Aaron Neville Quintet featuring Charles Neville – Monday, February 8, 2016 at the Rio Theatre

Aaron Neville Quintet featuring Charles Neville – Monday, February 8, 2016 at the Rio Theatre

Aaron Neville Quintet featuring Charles Neville Monday, February 8 At the Rio Theatre Aaron Neville’s silky smooth falsetto is an essential part of The Neville Brothers – a legendary rhythm & blues group and part of New Orleans’ music royalty. From his first big hit in 1967, Tell It Like It Is, to his triple-platinum selling 1989 album with Linda Rondstadt, Cry Like A Rainstorm, Howl Like The Wind, which won two Grammy awards, Aaron’s distinctive vocals are unmistakable. With his own quintet, featuring the soulful saxophone of his brother Charles, Aaron steps outside of the Neville Brothers oeuvre to pay tribute to classic doo-wop, the singing style that was popular during his youth and a main influence on his development. Be assured, his newest recording, My True Story, co-produced by Don Was and Keith Richards, “tells it like it is.” Born in New Orleans, in 1941, Aaron Neville is probably the best-known of the famous Neville Brothers. Still, growing up in what has become one of the Big Easy’s elite musical families wasn’t that easy. As a young man, Aaron sometimes found himself on the wrong side of the law, but his passion for singing and music put him on to a more productive path as a performing artist. Singing doo-wop with his friends was among Neville’s early musical experience and still a major source of inspiration. In 1967, he scored a top hit single with Tell It Like It Is, which was #1 on the R&B charts for several weeks and became his signature song. In 1976, he and his three brothers were part of their uncle’s,...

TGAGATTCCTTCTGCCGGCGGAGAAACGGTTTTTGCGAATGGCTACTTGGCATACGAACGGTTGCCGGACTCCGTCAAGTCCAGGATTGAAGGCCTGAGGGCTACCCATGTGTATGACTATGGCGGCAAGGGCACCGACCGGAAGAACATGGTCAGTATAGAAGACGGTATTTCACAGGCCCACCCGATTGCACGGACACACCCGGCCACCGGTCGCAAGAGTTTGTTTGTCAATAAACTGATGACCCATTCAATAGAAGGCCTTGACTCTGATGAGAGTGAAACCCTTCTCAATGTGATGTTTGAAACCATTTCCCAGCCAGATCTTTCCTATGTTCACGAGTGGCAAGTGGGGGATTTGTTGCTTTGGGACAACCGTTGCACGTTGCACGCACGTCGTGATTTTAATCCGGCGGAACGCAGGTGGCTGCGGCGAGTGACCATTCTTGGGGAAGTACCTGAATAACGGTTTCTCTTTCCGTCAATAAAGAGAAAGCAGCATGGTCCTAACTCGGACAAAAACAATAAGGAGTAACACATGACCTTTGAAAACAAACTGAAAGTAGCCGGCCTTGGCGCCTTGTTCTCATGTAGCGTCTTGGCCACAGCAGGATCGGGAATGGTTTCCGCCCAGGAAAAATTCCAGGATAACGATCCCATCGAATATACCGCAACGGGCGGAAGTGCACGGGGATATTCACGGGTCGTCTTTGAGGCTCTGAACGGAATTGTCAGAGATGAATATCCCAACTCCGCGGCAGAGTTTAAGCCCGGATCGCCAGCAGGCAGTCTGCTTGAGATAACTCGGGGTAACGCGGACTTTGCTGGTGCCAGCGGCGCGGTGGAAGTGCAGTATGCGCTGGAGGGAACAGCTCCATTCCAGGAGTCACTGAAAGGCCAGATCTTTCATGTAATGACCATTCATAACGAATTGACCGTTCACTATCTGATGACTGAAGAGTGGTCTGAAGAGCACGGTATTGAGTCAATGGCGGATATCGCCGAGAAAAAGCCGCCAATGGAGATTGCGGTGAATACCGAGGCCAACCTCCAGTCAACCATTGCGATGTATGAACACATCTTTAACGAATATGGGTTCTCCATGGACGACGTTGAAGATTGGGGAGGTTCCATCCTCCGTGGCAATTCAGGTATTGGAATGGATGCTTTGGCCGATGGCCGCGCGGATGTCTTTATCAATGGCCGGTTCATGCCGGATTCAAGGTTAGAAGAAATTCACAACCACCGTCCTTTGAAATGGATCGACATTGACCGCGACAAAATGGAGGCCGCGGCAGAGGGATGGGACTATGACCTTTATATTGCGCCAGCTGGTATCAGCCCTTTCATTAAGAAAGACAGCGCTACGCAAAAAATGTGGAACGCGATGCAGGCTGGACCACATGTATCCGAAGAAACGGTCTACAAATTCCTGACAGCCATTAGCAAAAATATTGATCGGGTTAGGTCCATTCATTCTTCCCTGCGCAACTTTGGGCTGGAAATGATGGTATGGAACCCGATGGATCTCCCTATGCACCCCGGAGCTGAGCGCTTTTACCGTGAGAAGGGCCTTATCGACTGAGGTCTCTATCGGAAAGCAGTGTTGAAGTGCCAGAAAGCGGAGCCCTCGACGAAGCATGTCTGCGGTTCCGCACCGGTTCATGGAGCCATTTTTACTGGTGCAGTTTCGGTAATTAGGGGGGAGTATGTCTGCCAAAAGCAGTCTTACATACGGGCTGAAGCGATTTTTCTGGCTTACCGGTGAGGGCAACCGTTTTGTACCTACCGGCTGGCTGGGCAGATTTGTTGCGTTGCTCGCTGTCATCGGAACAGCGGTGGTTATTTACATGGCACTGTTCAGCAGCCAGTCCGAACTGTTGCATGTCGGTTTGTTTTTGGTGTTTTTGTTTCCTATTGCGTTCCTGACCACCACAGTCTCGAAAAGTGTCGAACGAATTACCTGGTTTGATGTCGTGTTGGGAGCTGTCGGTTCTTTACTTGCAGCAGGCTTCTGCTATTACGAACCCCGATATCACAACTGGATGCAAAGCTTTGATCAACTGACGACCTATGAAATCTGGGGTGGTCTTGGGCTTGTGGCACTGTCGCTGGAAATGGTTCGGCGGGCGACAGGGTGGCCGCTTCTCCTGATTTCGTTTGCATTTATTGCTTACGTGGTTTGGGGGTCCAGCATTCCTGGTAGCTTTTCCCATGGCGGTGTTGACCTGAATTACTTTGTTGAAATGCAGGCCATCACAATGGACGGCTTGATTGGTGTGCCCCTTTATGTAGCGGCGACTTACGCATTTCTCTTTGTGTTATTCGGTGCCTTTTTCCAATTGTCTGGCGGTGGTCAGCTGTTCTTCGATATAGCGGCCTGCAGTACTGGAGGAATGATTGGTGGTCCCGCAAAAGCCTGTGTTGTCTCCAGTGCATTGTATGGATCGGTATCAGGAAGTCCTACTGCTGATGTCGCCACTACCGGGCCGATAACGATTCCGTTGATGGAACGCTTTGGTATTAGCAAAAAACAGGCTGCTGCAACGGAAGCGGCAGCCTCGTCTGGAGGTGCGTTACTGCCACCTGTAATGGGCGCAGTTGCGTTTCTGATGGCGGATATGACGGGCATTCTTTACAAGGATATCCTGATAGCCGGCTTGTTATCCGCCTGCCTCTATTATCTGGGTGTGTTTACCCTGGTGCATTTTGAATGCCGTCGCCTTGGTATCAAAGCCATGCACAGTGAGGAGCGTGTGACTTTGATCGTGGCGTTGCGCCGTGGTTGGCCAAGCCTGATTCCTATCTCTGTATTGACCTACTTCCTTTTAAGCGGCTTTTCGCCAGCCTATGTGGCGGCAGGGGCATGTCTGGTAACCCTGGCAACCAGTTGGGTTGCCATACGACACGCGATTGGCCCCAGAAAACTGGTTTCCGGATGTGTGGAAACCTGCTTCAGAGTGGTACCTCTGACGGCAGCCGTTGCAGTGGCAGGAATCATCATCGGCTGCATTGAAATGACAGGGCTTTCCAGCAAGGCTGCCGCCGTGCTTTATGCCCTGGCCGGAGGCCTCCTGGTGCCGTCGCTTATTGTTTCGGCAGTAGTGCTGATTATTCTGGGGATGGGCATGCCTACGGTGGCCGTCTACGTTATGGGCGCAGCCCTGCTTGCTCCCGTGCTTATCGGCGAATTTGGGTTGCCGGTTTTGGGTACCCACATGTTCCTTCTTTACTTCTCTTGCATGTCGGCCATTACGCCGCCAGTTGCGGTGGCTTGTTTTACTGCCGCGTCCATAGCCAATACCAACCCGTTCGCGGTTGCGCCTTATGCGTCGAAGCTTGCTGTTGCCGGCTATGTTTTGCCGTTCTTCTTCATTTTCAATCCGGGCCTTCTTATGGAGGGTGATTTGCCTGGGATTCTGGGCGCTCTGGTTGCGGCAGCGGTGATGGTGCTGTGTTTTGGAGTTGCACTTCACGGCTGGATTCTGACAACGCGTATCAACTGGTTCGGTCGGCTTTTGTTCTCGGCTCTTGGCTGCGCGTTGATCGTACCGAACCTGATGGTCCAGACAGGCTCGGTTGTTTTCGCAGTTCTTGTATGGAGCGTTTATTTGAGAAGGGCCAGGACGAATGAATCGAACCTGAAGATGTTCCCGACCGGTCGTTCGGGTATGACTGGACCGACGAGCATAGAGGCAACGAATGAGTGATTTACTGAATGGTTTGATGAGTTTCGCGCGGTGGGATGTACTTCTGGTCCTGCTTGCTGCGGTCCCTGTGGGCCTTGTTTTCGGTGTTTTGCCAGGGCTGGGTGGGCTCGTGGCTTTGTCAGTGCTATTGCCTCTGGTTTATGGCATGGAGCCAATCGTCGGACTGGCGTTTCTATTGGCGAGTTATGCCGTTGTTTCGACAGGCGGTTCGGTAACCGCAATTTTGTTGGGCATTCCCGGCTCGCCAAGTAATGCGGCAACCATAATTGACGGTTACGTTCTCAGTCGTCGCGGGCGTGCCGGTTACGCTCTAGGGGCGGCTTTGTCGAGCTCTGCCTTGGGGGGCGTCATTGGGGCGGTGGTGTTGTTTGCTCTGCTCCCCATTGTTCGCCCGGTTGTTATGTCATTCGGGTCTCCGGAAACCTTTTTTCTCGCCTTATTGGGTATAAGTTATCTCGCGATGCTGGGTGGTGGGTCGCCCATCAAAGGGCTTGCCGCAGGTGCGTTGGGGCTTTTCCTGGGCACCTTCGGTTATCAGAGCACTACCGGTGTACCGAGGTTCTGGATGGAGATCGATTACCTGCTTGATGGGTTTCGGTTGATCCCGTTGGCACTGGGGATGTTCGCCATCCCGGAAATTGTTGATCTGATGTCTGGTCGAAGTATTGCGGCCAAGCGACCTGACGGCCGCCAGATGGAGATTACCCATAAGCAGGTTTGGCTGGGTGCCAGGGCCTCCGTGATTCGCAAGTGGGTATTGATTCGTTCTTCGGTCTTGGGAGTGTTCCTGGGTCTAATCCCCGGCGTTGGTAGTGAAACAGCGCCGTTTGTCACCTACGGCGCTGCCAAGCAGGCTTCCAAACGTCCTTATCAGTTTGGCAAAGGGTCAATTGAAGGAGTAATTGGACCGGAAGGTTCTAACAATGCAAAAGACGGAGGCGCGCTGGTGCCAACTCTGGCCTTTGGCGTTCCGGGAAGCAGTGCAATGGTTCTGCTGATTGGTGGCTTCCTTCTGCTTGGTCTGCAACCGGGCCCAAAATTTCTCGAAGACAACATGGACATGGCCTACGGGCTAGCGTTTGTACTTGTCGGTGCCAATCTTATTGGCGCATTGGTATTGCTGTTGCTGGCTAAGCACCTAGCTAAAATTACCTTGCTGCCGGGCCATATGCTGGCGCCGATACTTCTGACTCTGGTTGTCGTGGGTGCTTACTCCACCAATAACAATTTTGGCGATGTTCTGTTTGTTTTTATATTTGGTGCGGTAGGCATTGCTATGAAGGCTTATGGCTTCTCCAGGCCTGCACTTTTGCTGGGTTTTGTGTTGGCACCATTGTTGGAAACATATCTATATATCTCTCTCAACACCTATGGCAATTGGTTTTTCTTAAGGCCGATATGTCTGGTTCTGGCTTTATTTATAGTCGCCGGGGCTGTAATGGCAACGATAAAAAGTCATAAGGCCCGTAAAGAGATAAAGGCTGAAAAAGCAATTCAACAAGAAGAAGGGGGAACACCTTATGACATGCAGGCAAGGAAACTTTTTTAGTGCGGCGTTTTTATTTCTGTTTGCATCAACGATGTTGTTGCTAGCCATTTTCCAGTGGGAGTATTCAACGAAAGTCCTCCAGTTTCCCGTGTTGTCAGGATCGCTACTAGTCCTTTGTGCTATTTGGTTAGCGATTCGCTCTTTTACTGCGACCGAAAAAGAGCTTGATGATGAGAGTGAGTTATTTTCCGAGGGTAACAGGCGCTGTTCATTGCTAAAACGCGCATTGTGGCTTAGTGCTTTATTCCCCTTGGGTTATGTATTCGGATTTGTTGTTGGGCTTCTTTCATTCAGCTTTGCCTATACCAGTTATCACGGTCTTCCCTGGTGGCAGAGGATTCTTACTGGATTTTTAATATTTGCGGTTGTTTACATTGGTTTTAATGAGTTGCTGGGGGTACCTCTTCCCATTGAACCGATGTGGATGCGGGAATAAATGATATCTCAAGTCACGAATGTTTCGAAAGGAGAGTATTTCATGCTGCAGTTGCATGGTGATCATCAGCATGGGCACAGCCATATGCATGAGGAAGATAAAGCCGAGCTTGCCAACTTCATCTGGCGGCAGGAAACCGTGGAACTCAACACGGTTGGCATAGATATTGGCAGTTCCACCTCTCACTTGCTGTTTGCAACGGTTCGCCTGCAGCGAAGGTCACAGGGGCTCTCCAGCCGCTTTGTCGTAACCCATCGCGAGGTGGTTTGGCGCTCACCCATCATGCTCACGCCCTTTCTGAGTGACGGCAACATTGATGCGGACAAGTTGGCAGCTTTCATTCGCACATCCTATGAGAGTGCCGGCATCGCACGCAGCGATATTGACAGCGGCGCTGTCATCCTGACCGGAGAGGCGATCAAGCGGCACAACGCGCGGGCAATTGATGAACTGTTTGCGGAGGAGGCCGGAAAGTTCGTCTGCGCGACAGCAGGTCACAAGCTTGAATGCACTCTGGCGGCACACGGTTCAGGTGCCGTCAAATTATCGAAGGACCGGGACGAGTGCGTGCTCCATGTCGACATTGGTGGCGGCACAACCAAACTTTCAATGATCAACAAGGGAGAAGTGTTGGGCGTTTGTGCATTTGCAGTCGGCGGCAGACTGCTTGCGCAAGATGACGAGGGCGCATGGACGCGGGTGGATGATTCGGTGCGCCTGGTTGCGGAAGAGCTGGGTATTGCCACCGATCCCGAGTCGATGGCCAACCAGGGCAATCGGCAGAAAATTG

Booker T. Jones – Friday, February 5, 2016

Booker T. Jones – Friday, February 5, 2016

Booker T. Jones Friday, February 5 Kuumbwa Jazz Center “… potently insistent gospel-soul…” – Los Angeles Times From his work with his legendary band The MGs, to producing classic albums such as Willie Nelson’s Stardust, to leading the Stax Records house band, to touring with Neil Young, Booker T. Jones has done it all. The legendary organist, songwriter and producer is perhaps best known for the million-selling instrumental, “Green Onions.” A recipient of a Grammy Lifetime Achievement Award, Jones is one of the defining contributors to the classic “Stax” soul sounds we know and love. A master organist, Jones continues to be a trailblazer as he melds his trademark sound with a contemporary and rocking groove, showcased on his latest album Sound The Alarm. The early career of Booker T. Jones is quite storied and well documented, from the MGs hits, to their contributions as songwriters and as the studio band on classic recordings such as Otis Redding’s “Try A Little Tenderness.” Jones and his band were undoubtedly one of the pillars that constructed the classic soul and R&B sounds of the 1960s, which has led to inductions into the Rock & Roll Hall of Fame and Musicians Hall of Fame. Jones’ solo career has taken a bold step in the past ten years with 2010’s Potato Hole, his collaboration with southern rock band The Drive-By Truckers (which won the Best Pop Instrumental Album Grammy). That album was followed by 2012’s The Road From Memphis, which was recorded with The Roots and paid homage to the city that birthed his career. Sound The Alarm is another strong step in Jones’ solo discography, and features...